by Laszlo Krasznahorkai
by Author Name Laszlo Krasznahorkai
- Book details for title
- List Price: €17.35
- Format: Paperback, 186 x 129mm, 320pp
- Publication date: 01 May 2012
- Publisher: Tuskar Rock
- ISBN-13: 9780857896179
"Satantango" is the masterpiece of post-war Hungarian literature, now available for the first time in English. In the darkening embers of a Communist utopia, life in a desolate Hungarian town has come to a virtual standstill. Flies buzz, spiders weave, water drips and animals root desultorily in the barnyard of a collective farm. But when the charismatic Irimias - long-thought dead - returns to the commune, the villagers fall under his spell. The Devil has arrived in their midst. Irimias will divide and rule: his arrival heralds the beginning of a period of violence and greed for the villagers as he sets about swindling them out of a fortune that might allow them to escape the emptiness and futility of their existence. He soon attains a messianic aura as he plays on the fears of the townsfolk and a series of increasingly brutal events unfold. "Satantango" follows the villagers as they are exploited and taken in by Irimias; as they drink and stumble their way toward the gradual realization of their mistake and ultimate demise.In its measured prose and long, Tolstoyan sentences, "Satantango" is nothing short of a literary masterpiece; a formal meditation on death and avarice, human fallibility and faith. It is suitable for readers of Samuel Beckett, Fyodor Dostoyevsky, Sandor Marai, Joseph Roth, Madga Szabo, Roberto Bolano, Milan Kundera, Patrick Suskind, W. G. Sebald, Elif Batuman, and Gunter Grass.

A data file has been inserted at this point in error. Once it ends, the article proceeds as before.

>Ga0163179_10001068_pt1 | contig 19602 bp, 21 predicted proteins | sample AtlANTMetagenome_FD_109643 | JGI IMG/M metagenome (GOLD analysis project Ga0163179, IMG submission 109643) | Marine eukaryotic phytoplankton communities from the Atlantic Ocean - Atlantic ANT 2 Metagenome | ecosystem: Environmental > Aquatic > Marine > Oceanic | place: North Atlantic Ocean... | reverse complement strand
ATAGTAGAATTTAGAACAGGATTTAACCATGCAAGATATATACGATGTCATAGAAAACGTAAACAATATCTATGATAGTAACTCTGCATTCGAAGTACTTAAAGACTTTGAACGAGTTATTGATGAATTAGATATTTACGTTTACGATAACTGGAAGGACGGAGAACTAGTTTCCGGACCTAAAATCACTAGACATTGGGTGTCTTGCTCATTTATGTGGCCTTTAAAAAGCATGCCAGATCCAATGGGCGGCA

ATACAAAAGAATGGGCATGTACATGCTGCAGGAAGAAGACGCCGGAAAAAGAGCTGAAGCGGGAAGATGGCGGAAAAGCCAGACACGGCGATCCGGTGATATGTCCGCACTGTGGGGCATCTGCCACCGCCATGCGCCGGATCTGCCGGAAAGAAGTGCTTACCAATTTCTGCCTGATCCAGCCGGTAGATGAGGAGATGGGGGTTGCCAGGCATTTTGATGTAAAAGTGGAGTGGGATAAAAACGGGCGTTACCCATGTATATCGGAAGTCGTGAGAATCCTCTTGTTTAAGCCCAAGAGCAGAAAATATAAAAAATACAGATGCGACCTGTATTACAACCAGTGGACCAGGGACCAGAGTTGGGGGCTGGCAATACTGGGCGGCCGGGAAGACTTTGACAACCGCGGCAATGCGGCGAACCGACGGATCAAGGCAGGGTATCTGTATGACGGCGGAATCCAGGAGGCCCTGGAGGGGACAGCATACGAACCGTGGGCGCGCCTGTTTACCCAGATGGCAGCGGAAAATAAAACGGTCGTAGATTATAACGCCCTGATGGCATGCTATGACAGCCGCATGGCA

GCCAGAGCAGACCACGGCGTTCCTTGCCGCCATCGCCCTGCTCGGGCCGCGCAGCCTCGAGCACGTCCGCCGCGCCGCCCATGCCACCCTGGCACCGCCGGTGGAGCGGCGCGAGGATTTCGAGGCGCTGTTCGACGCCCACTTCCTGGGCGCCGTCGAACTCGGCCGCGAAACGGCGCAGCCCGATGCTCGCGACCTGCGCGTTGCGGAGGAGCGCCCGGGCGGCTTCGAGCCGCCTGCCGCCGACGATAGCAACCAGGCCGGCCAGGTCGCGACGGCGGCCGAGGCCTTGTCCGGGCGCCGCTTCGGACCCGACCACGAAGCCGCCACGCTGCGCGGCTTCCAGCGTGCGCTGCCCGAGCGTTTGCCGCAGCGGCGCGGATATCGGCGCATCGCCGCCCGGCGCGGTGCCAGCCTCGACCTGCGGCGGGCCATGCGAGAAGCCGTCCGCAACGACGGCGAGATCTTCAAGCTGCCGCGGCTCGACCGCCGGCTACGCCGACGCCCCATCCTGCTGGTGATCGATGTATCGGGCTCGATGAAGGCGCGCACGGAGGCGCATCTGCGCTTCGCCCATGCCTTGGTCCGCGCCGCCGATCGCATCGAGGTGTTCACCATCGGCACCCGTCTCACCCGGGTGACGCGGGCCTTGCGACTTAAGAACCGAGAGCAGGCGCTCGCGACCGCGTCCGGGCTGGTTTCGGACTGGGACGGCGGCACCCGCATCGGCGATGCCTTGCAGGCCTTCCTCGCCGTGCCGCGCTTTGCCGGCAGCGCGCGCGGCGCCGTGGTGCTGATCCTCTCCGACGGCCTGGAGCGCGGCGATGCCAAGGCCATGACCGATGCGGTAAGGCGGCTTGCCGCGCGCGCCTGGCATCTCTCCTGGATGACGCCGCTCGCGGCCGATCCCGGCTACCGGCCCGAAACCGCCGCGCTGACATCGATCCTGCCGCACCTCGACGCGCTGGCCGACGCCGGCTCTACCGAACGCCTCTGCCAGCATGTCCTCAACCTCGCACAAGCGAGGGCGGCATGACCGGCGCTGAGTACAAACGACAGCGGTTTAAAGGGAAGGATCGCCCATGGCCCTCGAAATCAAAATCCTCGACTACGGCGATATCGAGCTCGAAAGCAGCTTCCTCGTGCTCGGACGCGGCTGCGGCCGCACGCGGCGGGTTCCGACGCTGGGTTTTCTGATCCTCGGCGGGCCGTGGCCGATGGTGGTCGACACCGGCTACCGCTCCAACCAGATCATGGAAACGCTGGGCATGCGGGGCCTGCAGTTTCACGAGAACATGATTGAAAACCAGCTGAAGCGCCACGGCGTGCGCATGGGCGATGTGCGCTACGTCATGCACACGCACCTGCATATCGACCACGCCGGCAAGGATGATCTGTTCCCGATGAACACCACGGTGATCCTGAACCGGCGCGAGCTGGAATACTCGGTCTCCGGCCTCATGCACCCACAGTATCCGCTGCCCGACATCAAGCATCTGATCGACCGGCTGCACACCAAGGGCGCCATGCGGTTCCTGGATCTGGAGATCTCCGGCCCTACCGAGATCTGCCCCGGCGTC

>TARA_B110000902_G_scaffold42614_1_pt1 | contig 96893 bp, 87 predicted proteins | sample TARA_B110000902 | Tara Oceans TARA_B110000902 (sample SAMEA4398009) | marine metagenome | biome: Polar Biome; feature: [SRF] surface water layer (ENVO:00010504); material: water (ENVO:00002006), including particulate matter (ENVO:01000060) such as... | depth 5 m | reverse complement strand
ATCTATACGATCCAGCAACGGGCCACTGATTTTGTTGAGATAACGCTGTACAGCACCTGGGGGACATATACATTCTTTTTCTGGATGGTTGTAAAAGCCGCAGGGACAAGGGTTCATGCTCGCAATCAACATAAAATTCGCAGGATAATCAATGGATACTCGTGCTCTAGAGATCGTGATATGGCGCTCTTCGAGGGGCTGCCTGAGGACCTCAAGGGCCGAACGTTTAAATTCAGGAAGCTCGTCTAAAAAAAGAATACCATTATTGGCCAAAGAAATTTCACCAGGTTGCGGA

"* "A masterpiece of modern European literature. Brilliant, unforgiving, gripping. Essential reading for anyone wishing to comprehend the dark heart of the 20th century." - Alex Preston, author of This Bleeding City * 'I fell in love with the fierce, barbed intelligence in his sentences... Krasznahorkai is the kind of writer who at least once on every page finds a way of expressing something one has always sensed but never known, let alone been able to describe.' - Nicole Krauss * 'Like something far down the periodic table of elements, Krasznahorkai's sentences are strange, elusive, frighteningly radioactive. They seek to replicate the entropic whirl of consciousness itself... Haunting, pleasantly weird and, ultimately, bigger than the worlds they inhabit.' - Jacob Silverman, New York Times Book Review"